In the March quarter of 2024, the inflation rate was lower but still sticky at 3.6%.

What causes inflation?

There are many potential drivers for inflation. Two of the most common are 'demand-pull' and 'cost-push' inflation. One results from too much demand, while the other is caused by constrained supply.

Demand-pull inflation occurs when an increase of money in the economy lifts the overall demand for products more rapidly than production can keep pace with. Economists often describe this as "too much money chasing after too few goods". People are so flush with cash that they're actually spending too much, bidding up the prices of household goods. 

With 'cost-push' inflation, there is an increase in the price of production inputs, like wages or raw materials. These increases work their way down the production line, eventually being passed on to the end consumer and causing the overall prices of goods and services to rise. 

We've already discussed the impact that fluctuations in the global oil supply can have on the overall prices of goods and services. But the prices of other raw materials, like energy, iron ore, and copper, can also impact the economy.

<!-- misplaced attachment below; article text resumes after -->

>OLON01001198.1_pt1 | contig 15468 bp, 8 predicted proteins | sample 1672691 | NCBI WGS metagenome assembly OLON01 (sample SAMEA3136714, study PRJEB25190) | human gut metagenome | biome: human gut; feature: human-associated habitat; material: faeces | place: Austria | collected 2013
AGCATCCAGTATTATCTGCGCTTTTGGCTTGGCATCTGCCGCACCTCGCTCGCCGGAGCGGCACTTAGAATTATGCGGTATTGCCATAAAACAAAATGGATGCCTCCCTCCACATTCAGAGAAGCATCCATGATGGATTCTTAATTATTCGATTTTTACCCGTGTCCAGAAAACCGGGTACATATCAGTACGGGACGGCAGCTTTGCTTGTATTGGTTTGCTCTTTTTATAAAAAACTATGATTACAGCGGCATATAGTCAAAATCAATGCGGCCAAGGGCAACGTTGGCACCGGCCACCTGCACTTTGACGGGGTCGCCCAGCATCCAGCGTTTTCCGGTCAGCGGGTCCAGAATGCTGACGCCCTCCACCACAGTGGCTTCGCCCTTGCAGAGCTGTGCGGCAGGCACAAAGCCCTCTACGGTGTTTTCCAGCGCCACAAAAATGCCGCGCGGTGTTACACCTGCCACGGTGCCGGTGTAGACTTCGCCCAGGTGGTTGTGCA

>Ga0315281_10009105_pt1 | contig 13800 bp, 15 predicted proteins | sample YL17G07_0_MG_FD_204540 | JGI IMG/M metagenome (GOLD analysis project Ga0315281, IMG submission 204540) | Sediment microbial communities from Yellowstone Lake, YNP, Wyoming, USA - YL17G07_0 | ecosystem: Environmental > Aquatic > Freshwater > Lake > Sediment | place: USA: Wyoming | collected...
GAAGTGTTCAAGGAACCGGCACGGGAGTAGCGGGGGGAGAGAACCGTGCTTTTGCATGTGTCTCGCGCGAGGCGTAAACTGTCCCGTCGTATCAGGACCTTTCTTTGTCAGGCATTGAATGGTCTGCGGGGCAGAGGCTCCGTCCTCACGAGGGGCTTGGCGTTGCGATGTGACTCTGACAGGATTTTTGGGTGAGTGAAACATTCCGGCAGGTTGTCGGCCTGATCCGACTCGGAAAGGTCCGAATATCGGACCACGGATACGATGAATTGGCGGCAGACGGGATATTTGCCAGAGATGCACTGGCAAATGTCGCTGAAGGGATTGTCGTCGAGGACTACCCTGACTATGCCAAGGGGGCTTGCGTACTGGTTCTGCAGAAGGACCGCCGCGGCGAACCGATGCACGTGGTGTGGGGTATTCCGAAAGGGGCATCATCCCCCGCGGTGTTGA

Great expectations

Inflation can also be built in and related to expectations. When people see that CPI is increasing, they expect prices to continue rising in the future. This might cause people to make forward purchases (in other words, you may as well buy more stuff now because prices will be higher tomorrow), which increases demand and causes inflation to increase.

Similarly, when inflation is high, workers expect their pay rises to keep up; otherwise, it begins to impact their quality of life. However, rising wages increase household disposable income, further lifting demand for products and services, which causes prices to rise. 

The rise in prices increases demand for higher wages, leading to higher production costs. This puts more pressure on prices, creating a spiralling effect. 

How does inflation impact shares?